Ciemposuelos is a municipality located 35 kilometers south of Madrid at an altitude of 568 meters. The origins of the town likely date to the Roman period. It has been served by a rail connection to Madrid since 1851.


Ciemposuelos was home to one of the reformatories for women labeled deviant by the Francoist state. It was not a women’s prison. It held girls and women aged 16 to 25. Once there, women were separated from their families, stripped of identification, institutionalized, cut off from the rest of the world and left completely helpless. It was one of the largest of its kind in Spain, specifically for women of this age. It was also the prison of last resort for women sentenced here, with no possibility of leaving. Inside it, there was another level for even more desperate cases called “Las Patronatas”. It was a hidden prison system inside Spain, to which very little continues to be known. Life for women was similar to living between a military barracks and a prison. The only way out from Las Patronatas was escape, with only a few women managing to do that. For cases labeled extreme by the state, some women were put into straight-jackets and tied to the bed. Many sought release by trying to kill themselves or actually committing suicide.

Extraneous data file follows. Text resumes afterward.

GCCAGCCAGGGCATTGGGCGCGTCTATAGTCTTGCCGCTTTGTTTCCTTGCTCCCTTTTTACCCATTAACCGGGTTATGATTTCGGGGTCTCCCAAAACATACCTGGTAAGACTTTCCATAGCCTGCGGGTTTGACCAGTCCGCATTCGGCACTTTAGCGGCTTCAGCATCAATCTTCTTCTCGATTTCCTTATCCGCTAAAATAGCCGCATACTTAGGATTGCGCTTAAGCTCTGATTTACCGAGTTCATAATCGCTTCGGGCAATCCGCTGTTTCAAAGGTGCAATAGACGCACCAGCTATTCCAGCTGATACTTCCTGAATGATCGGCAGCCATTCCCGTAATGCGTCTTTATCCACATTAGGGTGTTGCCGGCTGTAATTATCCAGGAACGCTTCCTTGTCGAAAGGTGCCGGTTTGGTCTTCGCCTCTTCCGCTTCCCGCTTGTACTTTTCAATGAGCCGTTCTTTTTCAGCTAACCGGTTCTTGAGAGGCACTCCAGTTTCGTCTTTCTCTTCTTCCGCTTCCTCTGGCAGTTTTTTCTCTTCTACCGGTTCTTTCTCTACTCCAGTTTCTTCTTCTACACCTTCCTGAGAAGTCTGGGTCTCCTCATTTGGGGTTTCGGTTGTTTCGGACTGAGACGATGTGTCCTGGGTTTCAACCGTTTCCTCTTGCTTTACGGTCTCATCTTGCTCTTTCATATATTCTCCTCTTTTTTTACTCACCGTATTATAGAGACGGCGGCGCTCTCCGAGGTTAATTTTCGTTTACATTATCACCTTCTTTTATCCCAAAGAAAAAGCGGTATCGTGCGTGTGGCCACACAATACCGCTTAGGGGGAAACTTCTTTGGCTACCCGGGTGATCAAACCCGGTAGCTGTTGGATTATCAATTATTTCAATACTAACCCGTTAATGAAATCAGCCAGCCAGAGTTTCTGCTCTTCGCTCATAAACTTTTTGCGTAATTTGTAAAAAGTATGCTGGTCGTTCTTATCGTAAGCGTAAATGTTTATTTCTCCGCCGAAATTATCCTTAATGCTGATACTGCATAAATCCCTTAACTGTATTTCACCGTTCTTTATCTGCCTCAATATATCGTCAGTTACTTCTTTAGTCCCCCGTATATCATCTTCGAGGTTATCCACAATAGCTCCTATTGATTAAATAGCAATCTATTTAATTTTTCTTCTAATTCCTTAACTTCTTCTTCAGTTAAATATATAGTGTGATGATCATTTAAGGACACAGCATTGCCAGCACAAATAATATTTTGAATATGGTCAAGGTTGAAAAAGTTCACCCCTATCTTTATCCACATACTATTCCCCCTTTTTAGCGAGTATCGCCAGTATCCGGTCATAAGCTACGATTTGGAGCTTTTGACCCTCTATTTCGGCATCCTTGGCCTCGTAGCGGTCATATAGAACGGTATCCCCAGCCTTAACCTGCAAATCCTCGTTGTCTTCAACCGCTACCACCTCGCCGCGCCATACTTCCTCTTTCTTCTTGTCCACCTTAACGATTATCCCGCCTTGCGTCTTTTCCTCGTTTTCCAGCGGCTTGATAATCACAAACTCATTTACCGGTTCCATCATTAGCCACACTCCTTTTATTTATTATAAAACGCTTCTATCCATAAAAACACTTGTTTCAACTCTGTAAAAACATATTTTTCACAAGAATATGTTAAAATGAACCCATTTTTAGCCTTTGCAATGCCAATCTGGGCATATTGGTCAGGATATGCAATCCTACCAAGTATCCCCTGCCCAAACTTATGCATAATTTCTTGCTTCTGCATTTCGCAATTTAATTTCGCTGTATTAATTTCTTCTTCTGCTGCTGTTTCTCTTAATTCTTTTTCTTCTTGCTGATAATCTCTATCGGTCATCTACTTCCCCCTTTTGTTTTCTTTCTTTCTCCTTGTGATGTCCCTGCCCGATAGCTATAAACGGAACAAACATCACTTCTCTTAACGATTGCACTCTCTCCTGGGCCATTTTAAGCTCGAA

Calle Rosa Chacel is a street located in the town. It is named after the writer Rosa Chacel, who was born in Valladolid on 3 June 1898. A member of the Generación del 27, she would write her autobiography Acrópolis which discussed being a lesbian in Spain in the 1920s.

Calle Carmen Conde is a street in the town named after Carmen Conde, a poet, dramatist, essayist, Spanish teacher and a member of the generación del 27. Born on 15 August 1907 in Cartagena, she was also a member of the Círculo Sáfico de Madrid, and met her partner Amanda Junquera during the Civil War and was with her until Junquera’s death in 1987.

Plaza de Gloria Fuertes is a plaza in the town named in honor of Gloria Fuertes. Fuertes was a poet and member of the Generación del 50, the first post-war generation of Spanish writers. She was a lesbian and feminist, and an important one in Francoist Spain at a time when the regime demanded conformity to strict ideological gender roles.

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